100 Years To The Day

Lost To History

Fact: this blog is the property of a history geek. I don’t tend to fall down rabbit holes, I tend to move in and make myself at home. In the spring of 2018, a summer full of interpretive programs remained ahead of me, and I wanted to shake up the topics to talk about more than Lewis and Clark. I know, why would I ever pick another topic besides by most favorite history topic, but the cool part of history is that there is always more to the story than the history books tell us. I’m a fan girl for primary sources (see Hidden Beauty from March 2012), and archives are my heart throb (see The Other National Archives from November 2021).

One historic fact I know is that there is never enough time at any archive. I suppose if I had a hundred years, I might be able to read every document, view every photo, and visualize every moment saved for people like me to search and discover what happened in the past, or perhaps one hundred years ago. Consider how intangible current technology is: we don’t save the photos on our digital cameras that we don’t like, we delete tweets, and we can lose all our documents with a failed hard drive. Many young people cannot even read letters and other primary sources, including the Declaration of Independence (see On the Other Side Of The Hidden Map from September 2022), because they cannot read cursive. We may be losing history and all those valuable files to “improved” technology.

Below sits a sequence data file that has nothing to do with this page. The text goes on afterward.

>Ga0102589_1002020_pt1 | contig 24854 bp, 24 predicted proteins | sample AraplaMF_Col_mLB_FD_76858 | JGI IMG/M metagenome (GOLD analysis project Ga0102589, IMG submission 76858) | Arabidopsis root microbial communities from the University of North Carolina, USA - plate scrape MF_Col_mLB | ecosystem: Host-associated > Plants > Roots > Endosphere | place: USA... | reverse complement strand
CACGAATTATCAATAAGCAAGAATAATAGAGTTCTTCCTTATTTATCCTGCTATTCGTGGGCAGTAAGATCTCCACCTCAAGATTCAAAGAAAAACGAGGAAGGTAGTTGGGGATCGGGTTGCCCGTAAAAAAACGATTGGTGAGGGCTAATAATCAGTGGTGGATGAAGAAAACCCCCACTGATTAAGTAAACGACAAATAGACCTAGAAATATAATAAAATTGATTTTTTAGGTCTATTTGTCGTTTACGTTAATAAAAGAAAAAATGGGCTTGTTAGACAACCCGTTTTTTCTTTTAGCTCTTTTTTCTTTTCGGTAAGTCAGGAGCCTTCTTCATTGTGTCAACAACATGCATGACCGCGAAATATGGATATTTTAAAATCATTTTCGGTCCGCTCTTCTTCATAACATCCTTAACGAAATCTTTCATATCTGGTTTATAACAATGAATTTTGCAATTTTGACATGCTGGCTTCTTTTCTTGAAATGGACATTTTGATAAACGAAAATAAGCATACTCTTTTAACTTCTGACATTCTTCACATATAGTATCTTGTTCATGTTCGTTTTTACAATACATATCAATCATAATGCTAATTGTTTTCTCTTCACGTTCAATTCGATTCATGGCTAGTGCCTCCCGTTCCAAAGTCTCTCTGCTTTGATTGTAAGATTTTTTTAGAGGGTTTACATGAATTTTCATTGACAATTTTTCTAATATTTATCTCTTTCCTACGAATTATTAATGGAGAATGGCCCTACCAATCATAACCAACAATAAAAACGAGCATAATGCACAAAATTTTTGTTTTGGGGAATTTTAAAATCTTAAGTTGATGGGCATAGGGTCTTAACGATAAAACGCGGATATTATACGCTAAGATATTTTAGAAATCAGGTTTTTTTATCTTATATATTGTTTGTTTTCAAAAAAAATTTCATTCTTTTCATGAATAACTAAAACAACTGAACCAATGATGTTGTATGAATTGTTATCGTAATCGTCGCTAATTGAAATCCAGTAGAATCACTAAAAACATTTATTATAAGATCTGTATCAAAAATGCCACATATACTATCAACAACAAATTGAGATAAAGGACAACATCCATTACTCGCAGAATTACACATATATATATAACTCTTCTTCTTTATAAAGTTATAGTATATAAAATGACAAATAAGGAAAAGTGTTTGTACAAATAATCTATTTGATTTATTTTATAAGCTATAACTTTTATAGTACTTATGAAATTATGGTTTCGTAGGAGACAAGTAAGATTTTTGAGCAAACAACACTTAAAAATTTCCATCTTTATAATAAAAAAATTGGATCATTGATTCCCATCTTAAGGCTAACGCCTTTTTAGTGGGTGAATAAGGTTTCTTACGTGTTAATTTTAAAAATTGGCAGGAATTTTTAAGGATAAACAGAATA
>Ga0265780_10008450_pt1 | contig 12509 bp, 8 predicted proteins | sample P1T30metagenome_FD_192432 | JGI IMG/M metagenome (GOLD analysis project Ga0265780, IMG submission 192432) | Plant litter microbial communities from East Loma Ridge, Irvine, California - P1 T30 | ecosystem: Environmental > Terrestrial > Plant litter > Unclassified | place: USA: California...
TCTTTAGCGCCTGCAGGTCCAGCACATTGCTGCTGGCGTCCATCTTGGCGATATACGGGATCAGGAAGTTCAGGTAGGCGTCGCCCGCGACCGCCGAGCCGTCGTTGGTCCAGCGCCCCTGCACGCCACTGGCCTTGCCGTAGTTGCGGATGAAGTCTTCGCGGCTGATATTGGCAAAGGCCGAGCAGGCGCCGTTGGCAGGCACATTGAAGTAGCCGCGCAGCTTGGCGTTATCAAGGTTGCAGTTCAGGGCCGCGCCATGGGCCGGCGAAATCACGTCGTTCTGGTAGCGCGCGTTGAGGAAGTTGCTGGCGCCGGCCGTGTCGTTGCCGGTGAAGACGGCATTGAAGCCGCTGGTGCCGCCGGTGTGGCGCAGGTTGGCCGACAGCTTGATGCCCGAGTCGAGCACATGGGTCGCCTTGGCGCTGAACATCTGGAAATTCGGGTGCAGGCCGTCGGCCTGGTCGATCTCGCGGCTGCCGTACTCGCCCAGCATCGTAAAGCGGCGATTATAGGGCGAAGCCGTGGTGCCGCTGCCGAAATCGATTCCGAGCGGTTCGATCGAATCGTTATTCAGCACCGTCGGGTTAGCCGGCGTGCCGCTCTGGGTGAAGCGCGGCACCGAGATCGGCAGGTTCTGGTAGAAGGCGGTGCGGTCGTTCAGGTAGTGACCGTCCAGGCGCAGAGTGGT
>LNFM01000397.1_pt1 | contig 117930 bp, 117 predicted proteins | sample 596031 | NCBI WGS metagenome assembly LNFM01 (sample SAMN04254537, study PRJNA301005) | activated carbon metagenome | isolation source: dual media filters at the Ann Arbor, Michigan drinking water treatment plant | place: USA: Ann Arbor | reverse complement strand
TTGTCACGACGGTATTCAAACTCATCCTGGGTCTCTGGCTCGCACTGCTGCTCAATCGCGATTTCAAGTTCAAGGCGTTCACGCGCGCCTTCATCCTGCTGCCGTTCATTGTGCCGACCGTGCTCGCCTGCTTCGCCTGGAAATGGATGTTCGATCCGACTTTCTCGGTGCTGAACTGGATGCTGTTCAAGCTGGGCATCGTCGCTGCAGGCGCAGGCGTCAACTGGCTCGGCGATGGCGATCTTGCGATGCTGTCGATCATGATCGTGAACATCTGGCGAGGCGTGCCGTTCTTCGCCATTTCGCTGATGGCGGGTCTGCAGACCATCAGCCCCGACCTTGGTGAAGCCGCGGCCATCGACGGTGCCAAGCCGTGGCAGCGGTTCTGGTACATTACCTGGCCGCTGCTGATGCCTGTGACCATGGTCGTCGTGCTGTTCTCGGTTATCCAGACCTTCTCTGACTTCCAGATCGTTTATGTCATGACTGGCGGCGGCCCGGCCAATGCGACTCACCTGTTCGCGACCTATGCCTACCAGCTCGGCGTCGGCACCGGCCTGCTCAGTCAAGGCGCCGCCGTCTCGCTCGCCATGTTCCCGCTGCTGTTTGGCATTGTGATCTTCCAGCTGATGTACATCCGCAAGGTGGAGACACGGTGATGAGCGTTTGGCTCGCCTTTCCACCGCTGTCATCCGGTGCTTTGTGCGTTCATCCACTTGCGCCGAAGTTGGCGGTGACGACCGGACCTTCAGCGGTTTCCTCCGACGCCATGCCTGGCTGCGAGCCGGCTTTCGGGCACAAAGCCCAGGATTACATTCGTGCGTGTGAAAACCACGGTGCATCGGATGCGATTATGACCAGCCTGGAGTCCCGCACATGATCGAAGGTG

Memorable Memorial

One of the best ways to experience history today is to visit the places where history happened. Whether it’s a Civil War site (see Living Deadly History from May 2021) or the scene of Manifest Destiny run amok (see Cornered On A Hilltop from July 2013), experiencing history may trump reading about it, and I ought to have a general idea as I’ve done both, a lot. For example, I visited the North Dakota National Archives in Bismarck from the time the door opened until the final “wrap-it-up” call while I was microfisching. I spent the day discovering the facts about nurses, doughboys, and the people who served in World War I from the thirty-ninth state. Oh, the stories they could tell.

You may or may not know that throughout the United States, every American Legion post is named for an individual who died during the first World War. A few have been renamed for casualties of later wars from the same community, some are named for women who made same sacrifice in Europe as their male counterparts, and some legion posts have lost the connection of their namesakes. One that is still intact is the Edgar M. Boyd post in Williston, North Dakota. On 19 July of 2018, I stand at the entrance of a far north American Legion post and leave a bouquet of flowers for Mr. Boyd as a remembrance for his sacrifice exactly one hundred years prior – a date I would not have known were it not for reading a bit of history at the state archives. Seeing places and reading about the stories behind them make a memorable combination.

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